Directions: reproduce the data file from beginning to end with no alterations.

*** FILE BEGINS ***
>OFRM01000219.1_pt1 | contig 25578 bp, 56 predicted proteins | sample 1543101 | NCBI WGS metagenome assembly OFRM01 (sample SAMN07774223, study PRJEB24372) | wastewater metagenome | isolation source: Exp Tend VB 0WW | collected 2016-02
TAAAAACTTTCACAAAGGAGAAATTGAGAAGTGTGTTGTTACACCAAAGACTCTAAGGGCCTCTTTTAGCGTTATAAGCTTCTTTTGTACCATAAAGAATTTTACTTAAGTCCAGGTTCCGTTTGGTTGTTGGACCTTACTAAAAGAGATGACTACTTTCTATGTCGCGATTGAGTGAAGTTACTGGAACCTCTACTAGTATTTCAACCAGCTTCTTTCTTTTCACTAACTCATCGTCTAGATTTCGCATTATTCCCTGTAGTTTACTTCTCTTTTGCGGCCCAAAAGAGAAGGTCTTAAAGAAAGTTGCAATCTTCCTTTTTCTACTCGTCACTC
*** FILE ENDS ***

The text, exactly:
>OFRM01000219.1_pt1 | contig 25578 bp, 56 predicted proteins | sample 1543101 | NCBI WGS metagenome assembly OFRM01 (sample SAMN07774223, study PRJEB24372) | wastewater metagenome | isolation source: Exp Tend VB 0WW | collected 2016-02
TAAAAACTTTCACAAAGGAGAAATTGAGAAGTGTGTTGTTACACCAAAGACTCTAAGGGCCTCTTTTAGCGTTATAAGCTTCTTTTGTACCATAAAGAATTTTACTTAAGTCCAGGTTCCGTTTGGTTGTTGGACCTTACTAAAAGAGATGACTACTTTCTATGTCGCGATTGAGTGAAGTTACTGGAACCTCTACTAGTATTTCAACCAGCTTCTTTCTTTTCACTAACTCATCGTCTAGATTTCGCATTATTCCCTGTAGTTTACTTCTCTTTTGCGGCCCAAAAGAGAAGGTCTTAAAGAAAGTTGCAATCTTCCTTTTTCTACTCGTCACTC